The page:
The researchers, who up to now have worked on this project in their free time, are now looking for funding of up to $2 million to build a prototype of their work and to begin the process of commercialization.

Aside from the solar balloon scheme, Cory and fellow architect, Eyal Malka of Malka Architects have also developed WatAir, an inexpensive solution that can bring clean drinking water to people in remote or polluted areas. Cory and Malka began work on the project to enter a competition sponsored by WaterAid, an international non-profit organization dedicated to providing safe domestic water to developing nations, and Arup, a British engineering company that specializes in sustainable designs. The two researchers went on to win first prize in the contest.

WatAir is an inverted pyramid with panels of three meters in height made from a variety of materials including elastic canvas, recycled polycarbonate, metal or glass, that can create dozens of liters of fresh water every day from the air. The design is low-tech, low-cost and can be produced from local materials, says Cory.

Cory and Malka came up with the idea of the pyramid after seeing how dew collects on tents and sleeping bags in the desert. “This was our inspiration. The water is available, it’s free and it’s a very natural phenomenon,” says Cory. “It’s not really an innovation. About 2,000 years ago Nabatean tribes who lived in the Negev area are thought to have used this technique to collect dew to make water for their communities.”

At night dew drops bead up on the top and undersides of the WatAir panels. The dew on the top may contain dust or dirt, so that water can be used for irrigation. But the dew that collects beneath the panels is pure drinking water. The drops are drawn downwards by gravity into tanks, wells, or bottles at the bottom.

WatAir can be placed anywhere – on a roof, in a backyard, on a street, in a park – and it can be any size. A 96 square meter structure can provide at least 48 liters of fresh water daily, but the dimensions can vary from a small personal unit, to several large units that provide water for a village. It’s unique shape means it can also be used to collect rain water, and for shading. “It has many architectural aspects to it,” says Cory.

Both the WatAir and the solar balloons can be used in disaster situations, such as an earthquake, or flood where power has failed and there is no clean water. They can be dropped by parachute from an airplane and set up in simply and with no fuss on rooftops, or wherever there is space. “We can provide people in situations like this with clean water and electricity for a substantial period of time,” says Cory.

Cory believes that it will be easy to convince potential sponsors to pay for the manufacturing and shipment costs of these products, by printing logos and advertisements onto the canvas sheets.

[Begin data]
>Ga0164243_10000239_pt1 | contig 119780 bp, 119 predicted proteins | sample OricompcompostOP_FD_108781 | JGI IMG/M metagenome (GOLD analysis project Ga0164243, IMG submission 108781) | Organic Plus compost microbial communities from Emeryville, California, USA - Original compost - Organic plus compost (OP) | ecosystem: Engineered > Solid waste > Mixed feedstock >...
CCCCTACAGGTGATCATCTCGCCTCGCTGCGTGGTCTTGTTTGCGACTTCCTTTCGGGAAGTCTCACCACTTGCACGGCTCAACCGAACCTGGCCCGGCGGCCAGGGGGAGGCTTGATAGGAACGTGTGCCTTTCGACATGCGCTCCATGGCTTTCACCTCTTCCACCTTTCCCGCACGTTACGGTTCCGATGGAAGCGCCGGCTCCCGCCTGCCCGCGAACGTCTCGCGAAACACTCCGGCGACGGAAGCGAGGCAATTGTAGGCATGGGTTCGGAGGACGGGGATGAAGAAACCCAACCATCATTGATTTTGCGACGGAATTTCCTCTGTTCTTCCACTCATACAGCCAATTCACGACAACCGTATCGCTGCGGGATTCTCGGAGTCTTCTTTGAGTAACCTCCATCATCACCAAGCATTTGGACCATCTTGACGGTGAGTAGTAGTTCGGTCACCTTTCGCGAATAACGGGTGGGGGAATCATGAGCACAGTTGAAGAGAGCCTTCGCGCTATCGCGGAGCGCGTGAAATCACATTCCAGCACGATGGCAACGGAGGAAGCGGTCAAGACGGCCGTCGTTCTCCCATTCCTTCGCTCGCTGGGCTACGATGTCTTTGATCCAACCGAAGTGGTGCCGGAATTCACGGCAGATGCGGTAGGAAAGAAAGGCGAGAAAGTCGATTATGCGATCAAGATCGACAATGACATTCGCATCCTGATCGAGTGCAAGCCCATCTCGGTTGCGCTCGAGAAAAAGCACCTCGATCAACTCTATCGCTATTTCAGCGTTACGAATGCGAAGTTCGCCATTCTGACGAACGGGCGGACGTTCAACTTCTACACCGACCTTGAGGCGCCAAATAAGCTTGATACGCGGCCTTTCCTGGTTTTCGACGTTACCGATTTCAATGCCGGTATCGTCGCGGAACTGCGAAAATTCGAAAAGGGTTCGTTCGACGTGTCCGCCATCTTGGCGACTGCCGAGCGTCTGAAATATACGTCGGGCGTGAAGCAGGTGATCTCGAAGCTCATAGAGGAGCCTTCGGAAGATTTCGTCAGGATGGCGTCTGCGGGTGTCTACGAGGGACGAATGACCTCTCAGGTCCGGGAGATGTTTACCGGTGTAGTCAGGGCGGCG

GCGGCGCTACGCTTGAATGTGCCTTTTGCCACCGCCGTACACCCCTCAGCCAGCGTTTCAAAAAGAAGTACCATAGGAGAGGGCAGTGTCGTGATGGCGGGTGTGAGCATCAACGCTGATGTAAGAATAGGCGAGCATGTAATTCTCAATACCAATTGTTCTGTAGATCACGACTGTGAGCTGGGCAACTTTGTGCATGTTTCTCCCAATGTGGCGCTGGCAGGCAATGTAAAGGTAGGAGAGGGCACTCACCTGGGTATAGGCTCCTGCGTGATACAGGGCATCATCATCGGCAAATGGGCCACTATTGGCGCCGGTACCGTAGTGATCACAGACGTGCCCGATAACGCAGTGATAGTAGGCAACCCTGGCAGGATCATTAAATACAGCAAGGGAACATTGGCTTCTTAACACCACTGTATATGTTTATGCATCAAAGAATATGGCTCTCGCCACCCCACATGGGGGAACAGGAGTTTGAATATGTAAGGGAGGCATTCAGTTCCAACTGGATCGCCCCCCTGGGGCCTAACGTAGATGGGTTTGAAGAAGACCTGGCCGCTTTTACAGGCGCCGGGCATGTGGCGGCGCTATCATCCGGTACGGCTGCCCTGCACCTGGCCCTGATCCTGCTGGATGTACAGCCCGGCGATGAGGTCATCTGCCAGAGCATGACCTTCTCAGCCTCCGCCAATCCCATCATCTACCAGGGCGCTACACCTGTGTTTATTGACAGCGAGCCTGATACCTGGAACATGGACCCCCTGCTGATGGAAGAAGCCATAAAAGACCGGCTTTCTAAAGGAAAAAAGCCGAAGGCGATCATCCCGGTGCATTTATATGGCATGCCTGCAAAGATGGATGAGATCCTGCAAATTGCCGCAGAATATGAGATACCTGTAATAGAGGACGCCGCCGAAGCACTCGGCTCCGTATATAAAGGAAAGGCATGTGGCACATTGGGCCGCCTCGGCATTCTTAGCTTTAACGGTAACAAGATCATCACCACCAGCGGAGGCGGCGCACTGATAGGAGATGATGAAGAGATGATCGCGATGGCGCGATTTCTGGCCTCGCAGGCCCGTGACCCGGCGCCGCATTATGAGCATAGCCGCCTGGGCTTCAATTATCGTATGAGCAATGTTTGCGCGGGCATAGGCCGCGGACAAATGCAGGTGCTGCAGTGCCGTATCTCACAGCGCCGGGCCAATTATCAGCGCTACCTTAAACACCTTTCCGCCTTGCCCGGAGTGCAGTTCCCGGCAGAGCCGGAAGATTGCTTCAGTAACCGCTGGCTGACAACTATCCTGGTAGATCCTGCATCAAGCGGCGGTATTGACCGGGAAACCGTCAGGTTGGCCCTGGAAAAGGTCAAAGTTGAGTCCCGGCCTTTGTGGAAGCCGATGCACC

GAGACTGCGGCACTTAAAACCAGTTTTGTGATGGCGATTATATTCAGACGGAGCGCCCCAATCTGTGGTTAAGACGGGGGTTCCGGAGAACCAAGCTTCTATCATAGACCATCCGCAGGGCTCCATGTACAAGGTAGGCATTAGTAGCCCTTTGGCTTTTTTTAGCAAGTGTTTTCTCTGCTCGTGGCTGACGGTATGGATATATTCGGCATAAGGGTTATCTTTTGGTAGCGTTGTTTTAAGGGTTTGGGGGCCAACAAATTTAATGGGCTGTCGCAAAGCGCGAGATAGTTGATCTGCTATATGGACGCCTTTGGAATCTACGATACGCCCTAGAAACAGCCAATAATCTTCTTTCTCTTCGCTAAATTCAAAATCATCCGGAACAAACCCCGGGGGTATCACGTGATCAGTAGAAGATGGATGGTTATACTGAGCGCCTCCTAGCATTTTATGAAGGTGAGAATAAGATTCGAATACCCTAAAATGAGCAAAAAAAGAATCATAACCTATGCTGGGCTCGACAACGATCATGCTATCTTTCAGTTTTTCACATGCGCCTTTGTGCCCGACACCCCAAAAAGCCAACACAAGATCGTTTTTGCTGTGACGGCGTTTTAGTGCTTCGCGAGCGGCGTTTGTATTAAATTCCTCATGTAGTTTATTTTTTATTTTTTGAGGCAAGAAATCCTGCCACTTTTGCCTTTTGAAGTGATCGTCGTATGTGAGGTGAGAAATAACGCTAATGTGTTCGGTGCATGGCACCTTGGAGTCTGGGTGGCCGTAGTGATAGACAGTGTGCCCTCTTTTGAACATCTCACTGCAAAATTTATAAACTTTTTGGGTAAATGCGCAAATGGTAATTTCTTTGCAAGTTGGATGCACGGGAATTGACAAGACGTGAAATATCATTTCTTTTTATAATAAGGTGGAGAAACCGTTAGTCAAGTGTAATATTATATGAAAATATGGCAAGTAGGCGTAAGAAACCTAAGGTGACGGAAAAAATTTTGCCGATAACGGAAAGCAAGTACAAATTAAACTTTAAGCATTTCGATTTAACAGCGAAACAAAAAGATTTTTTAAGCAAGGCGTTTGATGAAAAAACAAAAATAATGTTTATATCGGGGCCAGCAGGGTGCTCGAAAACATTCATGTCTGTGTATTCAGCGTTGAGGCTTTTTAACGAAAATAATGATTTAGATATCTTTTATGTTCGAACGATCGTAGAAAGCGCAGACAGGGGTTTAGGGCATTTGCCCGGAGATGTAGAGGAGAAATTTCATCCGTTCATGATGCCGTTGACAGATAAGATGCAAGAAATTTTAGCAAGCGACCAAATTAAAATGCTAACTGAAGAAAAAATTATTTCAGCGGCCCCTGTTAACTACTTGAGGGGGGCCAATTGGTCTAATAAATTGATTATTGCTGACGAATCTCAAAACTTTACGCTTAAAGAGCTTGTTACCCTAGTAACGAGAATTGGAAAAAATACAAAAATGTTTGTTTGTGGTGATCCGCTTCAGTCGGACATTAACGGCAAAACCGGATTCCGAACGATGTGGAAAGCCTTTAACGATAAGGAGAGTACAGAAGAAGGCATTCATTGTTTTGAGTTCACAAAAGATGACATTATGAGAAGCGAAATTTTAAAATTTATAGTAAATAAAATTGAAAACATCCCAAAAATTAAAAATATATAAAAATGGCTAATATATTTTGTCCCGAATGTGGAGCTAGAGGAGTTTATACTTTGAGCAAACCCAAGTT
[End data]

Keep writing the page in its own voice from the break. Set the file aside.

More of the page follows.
Cory, who spent some years designing residential houses for a firm of architects, became interested in the field of environmental architecture when he began studying for his PhD in 2004. His subject is Frederick Keisler, an Austrian-born architect, artist, theoretician and theater designer who was based in New York in the mid 1920s. Keisler collaborated with the Surrealists and was part of the avant-garde art world throughout his career.

“He believed that it was the duty of the architect to feel his way towards the future in order to plan properly for today, and that’s what started me thinking,” says Cory. “I began to focus more on themes of water and energy, and all the sustainable concepts.”

He founded the Geotectura studio in 2005 and began to collaborate with friends – architects, scientists, psychologists, landscape architects – to try to come up with alternative projects whenever they had any spare time. One of the first ideas was the electro-magnetic skyscrapers. “It’s a purely fictional project,” Cory admits. “We wanted to open people’s eyes and ears. The idea was just to imagine how the future would look if buildings could fly by themselves without taking gravity into account. By doing this it helped free my mind and come up with more practical solutions like the solar balloons.”

Other ideas include the i-rise, a small 5 meter by 7.5 meter prefabricated house that can be enlarged just by adding new units floor by floor in response to the demands of a growing family; and the Ownless – a mobile home for the homeless, inspired by the capsule hotels of Japan, that includes a built-in bike and photovoltaic cells to recharge batteries and run a reading lamp.

The i-rise project was runner-up in the 2007 Next Generation Competition organized by the US magazine, Metropolis.

“It’s been a kind of evolution,” says Cory. “For the first time I’ve been able to see beyond the small box of architecture, and I have started thinking about how I as an architect can make a change, and bring back social responsibility into the field.”